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Liz has written before about the ways that state courts sometimes try to resist SCOTUS’s love affair with arbitration. Resistance can come in many and varying forms, some more subtle than others.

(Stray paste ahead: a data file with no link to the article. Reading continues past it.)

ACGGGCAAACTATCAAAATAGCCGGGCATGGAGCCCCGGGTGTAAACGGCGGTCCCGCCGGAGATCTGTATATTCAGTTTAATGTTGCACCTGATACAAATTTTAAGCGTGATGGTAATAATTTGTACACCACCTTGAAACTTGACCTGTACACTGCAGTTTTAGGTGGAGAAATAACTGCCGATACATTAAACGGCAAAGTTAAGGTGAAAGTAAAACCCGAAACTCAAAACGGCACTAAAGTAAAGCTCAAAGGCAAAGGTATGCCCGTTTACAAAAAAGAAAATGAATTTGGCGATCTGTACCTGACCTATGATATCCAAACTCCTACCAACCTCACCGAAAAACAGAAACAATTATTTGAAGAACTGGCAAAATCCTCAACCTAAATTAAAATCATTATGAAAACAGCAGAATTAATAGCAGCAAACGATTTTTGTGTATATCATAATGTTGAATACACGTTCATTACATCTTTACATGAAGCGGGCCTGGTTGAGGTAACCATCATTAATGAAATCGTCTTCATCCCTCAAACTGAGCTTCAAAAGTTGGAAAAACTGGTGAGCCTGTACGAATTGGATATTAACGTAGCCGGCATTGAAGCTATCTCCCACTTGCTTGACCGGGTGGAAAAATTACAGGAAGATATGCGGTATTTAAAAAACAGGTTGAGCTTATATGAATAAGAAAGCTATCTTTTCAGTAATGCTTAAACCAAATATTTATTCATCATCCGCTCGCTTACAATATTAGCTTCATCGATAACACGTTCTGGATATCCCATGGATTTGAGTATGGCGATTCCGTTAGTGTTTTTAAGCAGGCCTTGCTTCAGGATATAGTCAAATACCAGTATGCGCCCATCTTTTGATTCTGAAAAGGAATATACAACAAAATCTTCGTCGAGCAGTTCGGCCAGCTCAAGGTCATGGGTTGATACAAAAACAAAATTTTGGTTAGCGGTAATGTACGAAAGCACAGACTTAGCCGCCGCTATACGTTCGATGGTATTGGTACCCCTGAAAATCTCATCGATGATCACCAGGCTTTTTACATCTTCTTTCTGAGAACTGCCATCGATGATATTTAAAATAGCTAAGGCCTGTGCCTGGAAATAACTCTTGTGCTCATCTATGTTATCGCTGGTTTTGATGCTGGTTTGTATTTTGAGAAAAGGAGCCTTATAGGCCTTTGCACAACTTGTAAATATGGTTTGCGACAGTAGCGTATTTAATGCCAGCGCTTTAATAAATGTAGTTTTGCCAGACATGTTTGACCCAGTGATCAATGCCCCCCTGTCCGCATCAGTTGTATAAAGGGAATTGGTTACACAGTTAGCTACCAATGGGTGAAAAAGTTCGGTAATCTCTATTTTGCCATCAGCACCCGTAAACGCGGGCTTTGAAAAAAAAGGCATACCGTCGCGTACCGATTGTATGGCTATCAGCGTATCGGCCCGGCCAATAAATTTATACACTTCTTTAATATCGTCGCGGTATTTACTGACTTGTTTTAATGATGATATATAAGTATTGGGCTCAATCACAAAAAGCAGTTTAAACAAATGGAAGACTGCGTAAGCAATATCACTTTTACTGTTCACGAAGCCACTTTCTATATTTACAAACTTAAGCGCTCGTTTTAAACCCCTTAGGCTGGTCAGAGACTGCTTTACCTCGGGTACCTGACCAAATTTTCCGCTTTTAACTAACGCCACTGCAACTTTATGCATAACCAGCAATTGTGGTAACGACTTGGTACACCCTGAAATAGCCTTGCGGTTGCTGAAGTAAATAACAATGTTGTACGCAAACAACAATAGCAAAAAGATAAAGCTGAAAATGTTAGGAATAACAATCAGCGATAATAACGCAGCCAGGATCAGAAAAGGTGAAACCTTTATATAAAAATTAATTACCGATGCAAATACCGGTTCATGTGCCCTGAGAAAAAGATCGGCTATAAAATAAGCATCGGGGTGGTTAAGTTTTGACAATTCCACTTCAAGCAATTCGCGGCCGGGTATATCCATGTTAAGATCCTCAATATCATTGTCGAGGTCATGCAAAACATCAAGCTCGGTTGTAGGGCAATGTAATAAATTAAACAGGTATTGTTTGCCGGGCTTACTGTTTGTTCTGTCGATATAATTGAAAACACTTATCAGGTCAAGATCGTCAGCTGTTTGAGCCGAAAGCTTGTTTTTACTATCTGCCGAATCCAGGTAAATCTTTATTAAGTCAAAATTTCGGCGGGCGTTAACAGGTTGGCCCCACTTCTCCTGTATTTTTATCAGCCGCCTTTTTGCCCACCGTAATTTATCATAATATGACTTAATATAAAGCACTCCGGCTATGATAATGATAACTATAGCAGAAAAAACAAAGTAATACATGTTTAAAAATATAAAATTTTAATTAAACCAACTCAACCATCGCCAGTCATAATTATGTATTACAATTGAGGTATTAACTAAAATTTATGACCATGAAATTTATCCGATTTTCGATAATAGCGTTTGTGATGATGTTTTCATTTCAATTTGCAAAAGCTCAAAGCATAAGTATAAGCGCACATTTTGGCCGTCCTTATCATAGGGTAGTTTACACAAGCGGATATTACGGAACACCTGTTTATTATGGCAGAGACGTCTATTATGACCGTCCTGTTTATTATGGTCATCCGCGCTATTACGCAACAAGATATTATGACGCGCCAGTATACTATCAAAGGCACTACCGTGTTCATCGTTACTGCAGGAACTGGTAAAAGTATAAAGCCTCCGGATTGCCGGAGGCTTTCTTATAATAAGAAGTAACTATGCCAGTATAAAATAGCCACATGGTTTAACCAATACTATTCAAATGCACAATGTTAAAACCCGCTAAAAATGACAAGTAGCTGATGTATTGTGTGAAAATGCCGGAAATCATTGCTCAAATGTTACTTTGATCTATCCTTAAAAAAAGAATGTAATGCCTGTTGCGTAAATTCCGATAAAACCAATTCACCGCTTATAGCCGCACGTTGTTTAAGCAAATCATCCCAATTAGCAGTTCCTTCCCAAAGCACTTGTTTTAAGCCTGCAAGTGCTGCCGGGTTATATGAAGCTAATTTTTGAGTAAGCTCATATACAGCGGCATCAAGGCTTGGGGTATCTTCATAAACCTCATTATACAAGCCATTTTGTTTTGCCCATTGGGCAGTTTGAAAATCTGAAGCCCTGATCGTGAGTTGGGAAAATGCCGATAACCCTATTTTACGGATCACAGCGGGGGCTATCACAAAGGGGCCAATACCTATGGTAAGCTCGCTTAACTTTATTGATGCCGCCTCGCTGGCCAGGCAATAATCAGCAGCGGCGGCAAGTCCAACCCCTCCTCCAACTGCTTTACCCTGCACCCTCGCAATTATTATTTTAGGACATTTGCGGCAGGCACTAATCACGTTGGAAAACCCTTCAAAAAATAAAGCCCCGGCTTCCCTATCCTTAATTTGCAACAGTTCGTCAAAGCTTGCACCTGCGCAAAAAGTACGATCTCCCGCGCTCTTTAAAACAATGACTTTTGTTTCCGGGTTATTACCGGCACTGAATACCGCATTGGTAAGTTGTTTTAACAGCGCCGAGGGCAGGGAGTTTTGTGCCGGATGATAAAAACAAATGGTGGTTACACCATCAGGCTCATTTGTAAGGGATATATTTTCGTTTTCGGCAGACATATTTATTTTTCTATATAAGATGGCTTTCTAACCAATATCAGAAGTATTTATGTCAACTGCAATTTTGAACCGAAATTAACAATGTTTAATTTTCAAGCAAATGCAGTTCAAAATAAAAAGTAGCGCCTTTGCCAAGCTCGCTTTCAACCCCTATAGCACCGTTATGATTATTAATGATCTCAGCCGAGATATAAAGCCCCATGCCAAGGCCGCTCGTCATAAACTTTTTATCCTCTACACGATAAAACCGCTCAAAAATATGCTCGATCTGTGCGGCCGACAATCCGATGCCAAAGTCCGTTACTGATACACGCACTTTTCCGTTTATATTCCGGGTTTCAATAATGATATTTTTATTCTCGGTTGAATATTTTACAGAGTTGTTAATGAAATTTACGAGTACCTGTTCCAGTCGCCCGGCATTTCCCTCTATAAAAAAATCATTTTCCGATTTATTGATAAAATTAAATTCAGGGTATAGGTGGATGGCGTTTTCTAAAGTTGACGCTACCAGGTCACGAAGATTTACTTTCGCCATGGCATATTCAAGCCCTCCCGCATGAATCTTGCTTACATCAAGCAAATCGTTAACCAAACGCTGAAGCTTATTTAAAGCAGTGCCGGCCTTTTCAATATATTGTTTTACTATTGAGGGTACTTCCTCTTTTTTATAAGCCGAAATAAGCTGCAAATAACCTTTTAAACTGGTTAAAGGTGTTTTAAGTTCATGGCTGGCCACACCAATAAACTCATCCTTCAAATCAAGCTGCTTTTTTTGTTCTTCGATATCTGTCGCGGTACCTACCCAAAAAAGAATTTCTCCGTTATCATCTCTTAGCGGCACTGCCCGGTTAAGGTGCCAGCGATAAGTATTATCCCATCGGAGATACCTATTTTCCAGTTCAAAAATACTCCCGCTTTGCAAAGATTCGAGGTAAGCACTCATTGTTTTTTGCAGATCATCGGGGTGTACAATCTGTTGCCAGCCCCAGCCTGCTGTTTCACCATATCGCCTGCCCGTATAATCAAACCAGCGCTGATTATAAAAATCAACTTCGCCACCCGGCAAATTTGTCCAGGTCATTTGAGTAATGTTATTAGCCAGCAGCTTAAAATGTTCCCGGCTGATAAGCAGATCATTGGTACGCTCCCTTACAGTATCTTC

One persistent source of confusion in arbitration law, and thus a locus for resistance, centers on delegation clauses. As a quick refresher, in the United States, courts decide questions of arbitrability (questions about the proper scope of an arbitration agreement as well as the contractual validity of an arbitration agreement) unless the parties, in clear and unmistakable language, delegate these questions to the arbitrator. Parties may provide such a delegation, most courts agree, by including express language in the arbitration clause to this effect or by incorporating by reference a set of arbitration rules that include such a delegation. (See, e.g., Oracle Am., Inc. v. Myriad Grp. A.G., 724 F.3d 1069, 1074 (9th Cir. 2013) (“Virtually every circuit to have considered the issue has determined that incorporation of [institutional] arbitration rules constitutes clear and unmistakable evidence that the parties agreed to arbitrate arbitrability.” But for a different take, check out this blast from ArbitrationNation’s past.)Read original article